Pascal Dupuis wasn't having the greatest season when tore his ACL against Ottawa in December. After posting a career high in goals with 25 in the 2011-12 season then following that up with 20 goals in 48 games (a 34 goal pace over a full season), Dupuis only managed to score 7 goals in 39 games (a 15 goal pace over a full season). After scoring 59 points and 38 points (65 point pace) those two seasons, he had 20 so far this year (42 point pace). He had started this season off on fire, recording a point in 8 of his first 9 games, before going into a long slump he was starting to break out of at the time of the injury. He had entered the Ottawa game on a 4 game point streak and with points in 6 of his previous 7 games, and when it looked like everything was starting to click his season ended.
Dupuis hadn't been producing at the same level has he did the previous two seasons, but it was easy to see the impact his injury had on his linemates. In 39 games with Dupuis in the lineup, Sidney Crosby scored 20 goals (0.51 G/gm), 34 assists (0.87 A/gm), and 54 points (1.38 pts/gm). In his next 23 games without Dupuis (through last week's SJ game) he managed 9 goals (0.39 G/gm), 20 assists (0.87 A/gm), and 29 points (1.26 pts/gm). Crosby went from 0.87 pts/gm 5 vs 5 with Dupuis in the lineup to 0.78 pts/gm 5 vs 5 without Dupuis, while his pts/gm on the powerplay stayed relatively constant (0.51 pts/gm vs 0.49 pts/gm). Kunitz experienced a similar decline in production over the same time periods, dropping in G/gm (0.51 vs 0.39), A/gm (0.49 vs 0.39) and pts/gm (1.00 vs 0.78). His 5 on 5 pts/gm also fell from 0.62 to 0.52, though his power play pts/gm fell from 0.38 to 0.26 as well.
Top line RW had become a a gaping hole in the lineup, and while Brian Gibbons could bring the speed aspect that Pascal Dupuis added to the line, he lacked the grit and the talent that made Dupuis such a great fit. The trade deadline offered a bunch of wingers who could fill the vacant spot, like Thomas Vanek, Matt Moulson, Marian Gaborik, and Ales Hemsky, but Shero traded a 3rd round pick to Calgary for Lee Stempniak. Stempniak hadn't been having the best season in Calgary, posting 8 goals and 15 assists in 52 games, but it was for a bad Flames team and his 5.6% shooting percentage was well below his 10.4% career mark.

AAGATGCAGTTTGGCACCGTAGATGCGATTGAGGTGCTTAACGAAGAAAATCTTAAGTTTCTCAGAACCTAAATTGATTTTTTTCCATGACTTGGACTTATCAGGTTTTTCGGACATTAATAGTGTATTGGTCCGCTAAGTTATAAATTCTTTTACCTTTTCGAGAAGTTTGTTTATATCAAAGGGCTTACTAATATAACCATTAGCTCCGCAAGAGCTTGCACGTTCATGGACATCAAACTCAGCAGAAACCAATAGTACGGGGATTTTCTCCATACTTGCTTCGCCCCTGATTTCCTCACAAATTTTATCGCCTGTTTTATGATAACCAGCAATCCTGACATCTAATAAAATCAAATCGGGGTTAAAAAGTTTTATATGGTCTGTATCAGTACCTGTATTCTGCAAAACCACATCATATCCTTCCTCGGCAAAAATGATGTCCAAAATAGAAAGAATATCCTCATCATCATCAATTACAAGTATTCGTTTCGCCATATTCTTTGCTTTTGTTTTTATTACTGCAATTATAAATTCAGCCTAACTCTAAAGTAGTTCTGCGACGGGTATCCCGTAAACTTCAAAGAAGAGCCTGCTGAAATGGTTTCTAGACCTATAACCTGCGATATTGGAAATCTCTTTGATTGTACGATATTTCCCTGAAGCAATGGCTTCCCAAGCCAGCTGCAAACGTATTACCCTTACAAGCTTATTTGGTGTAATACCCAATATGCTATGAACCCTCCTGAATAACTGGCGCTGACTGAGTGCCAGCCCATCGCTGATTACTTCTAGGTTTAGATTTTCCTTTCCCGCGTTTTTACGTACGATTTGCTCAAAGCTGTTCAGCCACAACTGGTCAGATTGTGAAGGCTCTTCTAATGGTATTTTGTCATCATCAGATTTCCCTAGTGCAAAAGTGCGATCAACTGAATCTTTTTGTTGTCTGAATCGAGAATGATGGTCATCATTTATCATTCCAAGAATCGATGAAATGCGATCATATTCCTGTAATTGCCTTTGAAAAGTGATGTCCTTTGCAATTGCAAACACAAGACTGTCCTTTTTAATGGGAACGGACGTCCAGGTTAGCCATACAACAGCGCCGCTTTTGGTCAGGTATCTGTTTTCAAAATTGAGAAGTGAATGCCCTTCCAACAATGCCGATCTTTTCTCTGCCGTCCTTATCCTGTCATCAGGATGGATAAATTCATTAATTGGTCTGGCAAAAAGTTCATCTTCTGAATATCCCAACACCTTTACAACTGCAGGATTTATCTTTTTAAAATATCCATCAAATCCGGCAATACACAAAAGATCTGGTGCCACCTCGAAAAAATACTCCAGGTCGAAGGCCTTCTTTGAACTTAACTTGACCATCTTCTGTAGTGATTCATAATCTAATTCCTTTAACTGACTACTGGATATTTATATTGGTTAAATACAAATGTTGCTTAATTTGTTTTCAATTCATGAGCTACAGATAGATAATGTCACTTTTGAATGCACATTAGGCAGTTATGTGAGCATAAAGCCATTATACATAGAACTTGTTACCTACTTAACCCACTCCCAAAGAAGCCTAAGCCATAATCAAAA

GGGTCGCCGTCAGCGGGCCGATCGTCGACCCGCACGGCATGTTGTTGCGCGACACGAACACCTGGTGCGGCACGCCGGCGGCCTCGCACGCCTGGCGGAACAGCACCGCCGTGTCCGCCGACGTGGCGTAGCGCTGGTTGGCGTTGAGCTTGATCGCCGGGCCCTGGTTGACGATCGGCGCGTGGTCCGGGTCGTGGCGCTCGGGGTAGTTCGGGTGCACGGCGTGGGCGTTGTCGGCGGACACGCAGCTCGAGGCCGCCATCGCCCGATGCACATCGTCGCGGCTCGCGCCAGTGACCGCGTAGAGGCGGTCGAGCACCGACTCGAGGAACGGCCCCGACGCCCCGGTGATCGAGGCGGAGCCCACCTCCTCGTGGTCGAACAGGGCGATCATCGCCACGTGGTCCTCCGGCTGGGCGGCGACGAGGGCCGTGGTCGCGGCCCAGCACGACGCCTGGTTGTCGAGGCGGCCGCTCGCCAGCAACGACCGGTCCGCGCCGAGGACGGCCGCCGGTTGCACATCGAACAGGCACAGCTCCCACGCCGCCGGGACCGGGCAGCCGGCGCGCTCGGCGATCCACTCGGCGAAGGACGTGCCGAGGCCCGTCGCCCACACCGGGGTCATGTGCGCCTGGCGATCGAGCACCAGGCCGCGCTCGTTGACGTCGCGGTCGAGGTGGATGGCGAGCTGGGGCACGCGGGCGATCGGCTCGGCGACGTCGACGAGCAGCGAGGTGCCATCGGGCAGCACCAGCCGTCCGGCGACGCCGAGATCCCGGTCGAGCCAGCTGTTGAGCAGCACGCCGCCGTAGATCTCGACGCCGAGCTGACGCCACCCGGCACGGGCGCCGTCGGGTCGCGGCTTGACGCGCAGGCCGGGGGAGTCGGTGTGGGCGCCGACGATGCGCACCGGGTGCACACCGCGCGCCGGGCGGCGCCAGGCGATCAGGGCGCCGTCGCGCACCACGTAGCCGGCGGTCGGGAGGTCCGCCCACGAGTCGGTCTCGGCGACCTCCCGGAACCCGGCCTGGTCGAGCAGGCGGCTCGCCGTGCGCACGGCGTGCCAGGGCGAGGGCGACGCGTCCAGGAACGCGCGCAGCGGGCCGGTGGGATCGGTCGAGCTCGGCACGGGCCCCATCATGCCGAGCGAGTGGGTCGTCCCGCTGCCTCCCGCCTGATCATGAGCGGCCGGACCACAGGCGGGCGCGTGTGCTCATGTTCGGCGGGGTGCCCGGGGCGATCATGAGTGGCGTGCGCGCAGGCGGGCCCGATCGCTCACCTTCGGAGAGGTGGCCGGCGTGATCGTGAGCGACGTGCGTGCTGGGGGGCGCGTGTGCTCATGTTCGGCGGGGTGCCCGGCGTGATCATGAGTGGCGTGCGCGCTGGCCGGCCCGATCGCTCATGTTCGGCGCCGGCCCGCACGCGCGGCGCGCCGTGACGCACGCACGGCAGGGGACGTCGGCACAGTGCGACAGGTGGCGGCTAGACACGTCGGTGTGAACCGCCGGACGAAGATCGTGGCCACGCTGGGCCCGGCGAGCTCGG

Even with the struggles, what certainly appealed to Shero, other than the low cost, was how similar of a player Stempniak is to Pascal Dupuis. He has good speed and toughness, and is willing to go into the corners and crash the net, something that's badly needed on this Penguins team. Unlike Dupuis he is a right handed shot, which will add some balance to the top line. Even in his short time in Pittsburgh, he's already starting to make his presence known, and it looks as if Crosby and Kunitz could bounce back from their midseason "slumps" in a major way. Since starting off on the 3rd line against San Jose, Stempniak has played 87% of his 5 vs 5 time with Kunitz and 91% of his 5 vs 5 time with Crosby. In those 3 games Crosby has 1 goal and 2 assists 5 vs 5 (1 PPG and 1 PPA), Kunitz has 2 even strength goals, and Stempniak has 3 even strength assists.
Even in a very limited sample it's easy to see that Stempniak brings an element to the top line that had been missing since Dupuis was hurt. His combination of speed and toughness compliments Crosby and Kunitz well, and he has enough talent to justify remaining on the top line. Diving into some advanced stats, he's had a corsi relative of +4.9%, +3.2%, and +4.2% the past 3 seasons, which suggests that he'll be able to help drive the play on the top line. His PDO of 94.8 this season suggests that he's been getting some bad breaks, and that his points total could easily be higher than where it's at today. And one of the best things about picking him up at the trade deadline is that he bumps Beau Bennett down to the 3rd line, potentially creating a Bennett-Goc-Sutter line that would finally give the Penguins a legitimate 3rd line and would help shore up the problems that they've been having in the bottom 6. There's still a decent bit of regular season hockey and a long road to the Stanley Cup to go, but it appears that while Ray Shero didn't get the best player available at the trade deadline, he might have gotten the best fit.